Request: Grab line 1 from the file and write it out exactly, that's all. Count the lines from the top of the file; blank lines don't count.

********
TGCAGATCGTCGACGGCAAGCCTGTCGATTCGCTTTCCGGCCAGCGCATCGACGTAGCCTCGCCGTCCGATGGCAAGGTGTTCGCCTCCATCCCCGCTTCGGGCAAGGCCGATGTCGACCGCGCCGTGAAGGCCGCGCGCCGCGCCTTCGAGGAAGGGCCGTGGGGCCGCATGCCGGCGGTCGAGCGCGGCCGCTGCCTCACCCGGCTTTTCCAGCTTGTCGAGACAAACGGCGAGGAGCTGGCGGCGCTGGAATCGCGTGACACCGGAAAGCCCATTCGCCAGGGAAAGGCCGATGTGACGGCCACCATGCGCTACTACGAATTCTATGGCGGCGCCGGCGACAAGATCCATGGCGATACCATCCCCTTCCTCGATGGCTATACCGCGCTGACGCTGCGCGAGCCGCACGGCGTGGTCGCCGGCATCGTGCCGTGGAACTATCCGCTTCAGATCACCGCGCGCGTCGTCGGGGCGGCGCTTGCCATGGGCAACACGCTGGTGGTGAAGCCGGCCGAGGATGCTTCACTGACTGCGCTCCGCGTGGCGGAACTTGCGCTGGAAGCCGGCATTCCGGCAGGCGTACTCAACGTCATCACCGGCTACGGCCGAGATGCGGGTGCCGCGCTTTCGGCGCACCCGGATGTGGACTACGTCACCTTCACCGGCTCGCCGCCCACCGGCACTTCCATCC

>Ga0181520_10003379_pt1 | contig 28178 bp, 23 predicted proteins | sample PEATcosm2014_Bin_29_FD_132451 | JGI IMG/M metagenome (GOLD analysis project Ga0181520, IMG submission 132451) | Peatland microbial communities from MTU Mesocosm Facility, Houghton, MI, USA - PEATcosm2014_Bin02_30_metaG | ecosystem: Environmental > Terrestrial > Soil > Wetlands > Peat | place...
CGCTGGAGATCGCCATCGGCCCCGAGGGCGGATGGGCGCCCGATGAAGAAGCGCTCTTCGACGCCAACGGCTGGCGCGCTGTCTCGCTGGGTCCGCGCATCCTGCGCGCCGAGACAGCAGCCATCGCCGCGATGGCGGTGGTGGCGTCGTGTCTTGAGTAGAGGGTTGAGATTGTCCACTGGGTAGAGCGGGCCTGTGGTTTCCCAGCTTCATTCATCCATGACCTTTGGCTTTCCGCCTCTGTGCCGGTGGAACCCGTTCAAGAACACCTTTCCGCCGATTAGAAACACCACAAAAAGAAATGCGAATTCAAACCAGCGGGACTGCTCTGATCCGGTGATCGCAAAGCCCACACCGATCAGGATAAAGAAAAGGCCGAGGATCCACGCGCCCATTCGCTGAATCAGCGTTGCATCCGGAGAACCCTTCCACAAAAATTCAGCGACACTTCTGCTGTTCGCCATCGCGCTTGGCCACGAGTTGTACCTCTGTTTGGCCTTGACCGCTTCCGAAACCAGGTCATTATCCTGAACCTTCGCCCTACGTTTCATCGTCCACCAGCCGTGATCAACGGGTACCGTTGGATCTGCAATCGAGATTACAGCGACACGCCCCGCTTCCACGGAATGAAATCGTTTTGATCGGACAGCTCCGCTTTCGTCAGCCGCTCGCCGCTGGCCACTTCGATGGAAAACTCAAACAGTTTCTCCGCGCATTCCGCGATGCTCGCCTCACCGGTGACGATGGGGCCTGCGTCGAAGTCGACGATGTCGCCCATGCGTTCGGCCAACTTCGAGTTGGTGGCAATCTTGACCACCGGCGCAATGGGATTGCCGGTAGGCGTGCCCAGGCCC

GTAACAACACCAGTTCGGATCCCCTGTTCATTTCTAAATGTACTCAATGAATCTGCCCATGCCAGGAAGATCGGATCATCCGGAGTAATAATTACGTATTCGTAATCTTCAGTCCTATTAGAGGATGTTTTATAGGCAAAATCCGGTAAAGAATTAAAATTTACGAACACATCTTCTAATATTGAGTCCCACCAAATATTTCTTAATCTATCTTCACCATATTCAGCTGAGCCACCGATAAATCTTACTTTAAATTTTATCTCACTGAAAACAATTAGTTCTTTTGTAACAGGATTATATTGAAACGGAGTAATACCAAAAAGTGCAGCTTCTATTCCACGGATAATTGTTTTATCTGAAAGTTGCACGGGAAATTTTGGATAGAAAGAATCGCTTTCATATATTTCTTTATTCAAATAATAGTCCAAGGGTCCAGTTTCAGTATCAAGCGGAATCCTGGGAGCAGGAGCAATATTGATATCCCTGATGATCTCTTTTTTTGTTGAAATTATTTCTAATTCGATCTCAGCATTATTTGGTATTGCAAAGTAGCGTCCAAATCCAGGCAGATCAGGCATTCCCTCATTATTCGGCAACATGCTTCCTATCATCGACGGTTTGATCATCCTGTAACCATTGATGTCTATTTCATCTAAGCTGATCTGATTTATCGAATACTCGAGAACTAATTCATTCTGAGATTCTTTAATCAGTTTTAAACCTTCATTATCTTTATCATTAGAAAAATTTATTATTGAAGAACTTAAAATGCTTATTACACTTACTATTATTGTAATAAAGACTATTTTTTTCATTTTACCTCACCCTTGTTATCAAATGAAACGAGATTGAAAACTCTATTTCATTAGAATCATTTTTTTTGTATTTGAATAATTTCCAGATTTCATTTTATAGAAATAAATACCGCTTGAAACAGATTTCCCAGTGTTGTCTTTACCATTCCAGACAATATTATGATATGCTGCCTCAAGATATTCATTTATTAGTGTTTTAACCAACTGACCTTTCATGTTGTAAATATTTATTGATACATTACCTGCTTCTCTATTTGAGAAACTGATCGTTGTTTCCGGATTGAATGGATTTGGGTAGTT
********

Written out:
TGCAGATCGTCGACGGCAAGCCTGTCGATTCGCTTTCCGGCCAGCGCATCGACGTAGCCTCGCCGTCCGATGGCAAGGTGTTCGCCTCCATCCCCGCTTCGGGCAAGGCCGATGTCGACCGCGCCGTGAAGGCCGCGCGCCGCGCCTTCGAGGAAGGGCCGTGGGGCCGCATGCCGGCGGTCGAGCGCGGCCGCTGCCTCACCCGGCTTTTCCAGCTTGTCGAGACAAACGGCGAGGAGCTGGCGGCGCTGGAATCGCGTGACACCGGAAAGCCCATTCGCCAGGGAAAGGCCGATGTGACGGCCACCATGCGCTACTACGAATTCTATGGCGGCGCCGGCGACAAGATCCATGGCGATACCATCCCCTTCCTCGATGGCTATACCGCGCTGACGCTGCGCGAGCCGCACGGCGTGGTCGCCGGCATCGTGCCGTGGAACTATCCGCTTCAGATCACCGCGCGCGTCGTCGGGGCGGCGCTTGCCATGGGCAACACGCTGGTGGTGAAGCCGGCCGAGGATGCTTCACTGACTGCGCTCCGCGTGGCGGAACTTGCGCTGGAAGCCGGCATTCCGGCAGGCGTACTCAACGTCATCACCGGCTACGGCCGAGATGCGGGTGCCGCGCTTTCGGCGCACCCGGATGTGGACTACGTCACCTTCACCGGCTCGCCGCCCACCGGCACTTCCATCC